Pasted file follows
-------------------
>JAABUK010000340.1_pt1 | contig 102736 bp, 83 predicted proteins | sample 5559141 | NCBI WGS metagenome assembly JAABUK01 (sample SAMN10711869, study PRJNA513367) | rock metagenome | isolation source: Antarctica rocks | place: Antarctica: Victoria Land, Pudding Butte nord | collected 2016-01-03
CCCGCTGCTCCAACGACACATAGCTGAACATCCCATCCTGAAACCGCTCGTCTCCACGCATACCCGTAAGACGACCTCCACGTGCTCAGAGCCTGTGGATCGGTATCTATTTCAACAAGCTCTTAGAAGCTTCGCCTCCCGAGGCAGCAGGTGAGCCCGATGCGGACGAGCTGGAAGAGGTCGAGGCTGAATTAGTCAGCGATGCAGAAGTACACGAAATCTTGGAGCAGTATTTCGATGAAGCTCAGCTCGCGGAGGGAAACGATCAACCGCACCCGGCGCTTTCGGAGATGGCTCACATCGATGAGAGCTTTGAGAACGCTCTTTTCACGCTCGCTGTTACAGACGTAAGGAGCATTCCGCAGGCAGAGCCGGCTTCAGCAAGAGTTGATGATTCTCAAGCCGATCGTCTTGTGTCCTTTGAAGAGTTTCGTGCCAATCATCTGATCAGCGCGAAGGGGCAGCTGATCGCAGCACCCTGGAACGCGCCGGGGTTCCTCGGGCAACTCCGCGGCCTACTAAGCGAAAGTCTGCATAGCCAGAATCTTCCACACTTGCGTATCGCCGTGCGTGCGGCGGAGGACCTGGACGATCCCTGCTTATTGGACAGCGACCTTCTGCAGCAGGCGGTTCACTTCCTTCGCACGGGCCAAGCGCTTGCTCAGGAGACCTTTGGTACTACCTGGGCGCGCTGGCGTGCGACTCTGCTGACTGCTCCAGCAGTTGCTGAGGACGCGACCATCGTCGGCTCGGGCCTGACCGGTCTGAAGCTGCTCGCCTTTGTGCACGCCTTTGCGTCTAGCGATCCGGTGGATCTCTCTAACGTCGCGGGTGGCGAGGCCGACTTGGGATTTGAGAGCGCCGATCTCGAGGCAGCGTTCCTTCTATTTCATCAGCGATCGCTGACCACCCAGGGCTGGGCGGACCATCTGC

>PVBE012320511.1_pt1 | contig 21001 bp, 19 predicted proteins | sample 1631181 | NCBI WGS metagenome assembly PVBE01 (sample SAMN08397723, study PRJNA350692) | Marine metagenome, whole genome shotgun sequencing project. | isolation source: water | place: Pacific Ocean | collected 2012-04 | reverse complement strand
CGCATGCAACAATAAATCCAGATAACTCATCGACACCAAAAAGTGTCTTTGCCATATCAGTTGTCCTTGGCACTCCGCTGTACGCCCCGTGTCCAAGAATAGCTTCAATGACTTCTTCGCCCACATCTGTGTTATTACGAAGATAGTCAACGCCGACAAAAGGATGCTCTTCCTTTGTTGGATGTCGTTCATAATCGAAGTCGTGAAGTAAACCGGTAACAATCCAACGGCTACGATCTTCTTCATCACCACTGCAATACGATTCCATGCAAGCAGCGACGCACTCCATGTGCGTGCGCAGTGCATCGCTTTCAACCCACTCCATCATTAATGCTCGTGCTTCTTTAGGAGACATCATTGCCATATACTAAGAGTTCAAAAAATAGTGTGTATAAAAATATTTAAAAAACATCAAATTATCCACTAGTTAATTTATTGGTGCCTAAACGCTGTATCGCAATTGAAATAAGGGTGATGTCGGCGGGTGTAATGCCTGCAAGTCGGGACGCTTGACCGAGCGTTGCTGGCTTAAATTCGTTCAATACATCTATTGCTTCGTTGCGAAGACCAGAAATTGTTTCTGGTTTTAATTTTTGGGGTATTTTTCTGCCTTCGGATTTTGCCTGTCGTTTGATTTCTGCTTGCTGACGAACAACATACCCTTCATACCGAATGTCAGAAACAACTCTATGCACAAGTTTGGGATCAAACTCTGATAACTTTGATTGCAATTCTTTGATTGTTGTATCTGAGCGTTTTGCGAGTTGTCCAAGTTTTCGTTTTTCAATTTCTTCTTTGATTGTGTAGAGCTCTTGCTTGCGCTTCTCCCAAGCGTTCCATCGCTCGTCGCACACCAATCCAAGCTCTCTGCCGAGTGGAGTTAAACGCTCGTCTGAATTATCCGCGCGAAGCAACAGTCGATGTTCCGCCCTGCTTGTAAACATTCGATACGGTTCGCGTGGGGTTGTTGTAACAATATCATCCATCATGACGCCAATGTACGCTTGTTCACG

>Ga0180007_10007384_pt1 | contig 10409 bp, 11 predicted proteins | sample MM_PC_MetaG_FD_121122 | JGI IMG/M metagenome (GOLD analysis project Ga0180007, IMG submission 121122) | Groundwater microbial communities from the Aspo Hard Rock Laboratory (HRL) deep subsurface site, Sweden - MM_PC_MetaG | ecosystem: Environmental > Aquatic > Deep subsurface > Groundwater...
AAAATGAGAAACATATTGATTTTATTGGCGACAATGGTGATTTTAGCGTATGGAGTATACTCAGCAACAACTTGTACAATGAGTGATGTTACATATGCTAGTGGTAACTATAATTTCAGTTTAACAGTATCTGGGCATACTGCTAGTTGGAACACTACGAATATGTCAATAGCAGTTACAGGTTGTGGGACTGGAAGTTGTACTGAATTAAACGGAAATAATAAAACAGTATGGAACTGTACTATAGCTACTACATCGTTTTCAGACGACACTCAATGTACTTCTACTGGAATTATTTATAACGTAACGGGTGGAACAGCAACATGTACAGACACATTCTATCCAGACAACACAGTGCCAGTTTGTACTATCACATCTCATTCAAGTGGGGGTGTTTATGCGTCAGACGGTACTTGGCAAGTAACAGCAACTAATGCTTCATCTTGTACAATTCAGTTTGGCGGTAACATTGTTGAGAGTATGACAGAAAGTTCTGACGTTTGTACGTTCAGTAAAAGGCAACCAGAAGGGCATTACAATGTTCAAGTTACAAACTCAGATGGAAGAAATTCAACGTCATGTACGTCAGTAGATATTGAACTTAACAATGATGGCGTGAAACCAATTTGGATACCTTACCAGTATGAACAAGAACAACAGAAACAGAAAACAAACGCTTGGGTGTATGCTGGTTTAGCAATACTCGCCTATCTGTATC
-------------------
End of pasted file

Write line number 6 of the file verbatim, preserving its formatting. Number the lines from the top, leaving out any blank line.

AAAATGAGAAACATATTGATTTTATTGGCGACAATGGTGATTTTAGCGTATGGAGTATACTCAGCAACAACTTGTACAATGAGTGATGTTACATATGCTAGTGGTAACTATAATTTCAGTTTAACAGTATCTGGGCATACTGCTAGTTGGAACACTACGAATATGTCAATAGCAGTTACAGGTTGTGGGACTGGAAGTTGTACTGAATTAAACGGAAATAATAAAACAGTATGGAACTGTACTATAGCTACTACATCGTTTTCAGACGACACTCAATGTACTTCTACTGGAATTATTTATAACGTAACGGGTGGAACAGCAACATGTACAGACACATTCTATCCAGACAACACAGTGCCAGTTTGTACTATCACATCTCATTCAAGTGGGGGTGTTTATGCGTCAGACGGTACTTGGCAAGTAACAGCAACTAATGCTTCATCTTGTACAATTCAGTTTGGCGGTAACATTGTTGAGAGTATGACAGAAAGTTCTGACGTTTGTACGTTCAGTAAAAGGCAACCAGAAGGGCATTACAATGTTCAAGTTACAAACTCAGATGGAAGAAATTCAACGTCATGTACGTCAGTAGATATTGAACTTAACAATGATGGCGTGAAACCAATTTGGATACCTTACCAGTATGAACAAGAACAACAGAAACAGAAAACAAACGCTTGGGTGTATGCTGGTTTAGCAATACTCGCCTATCTGTATC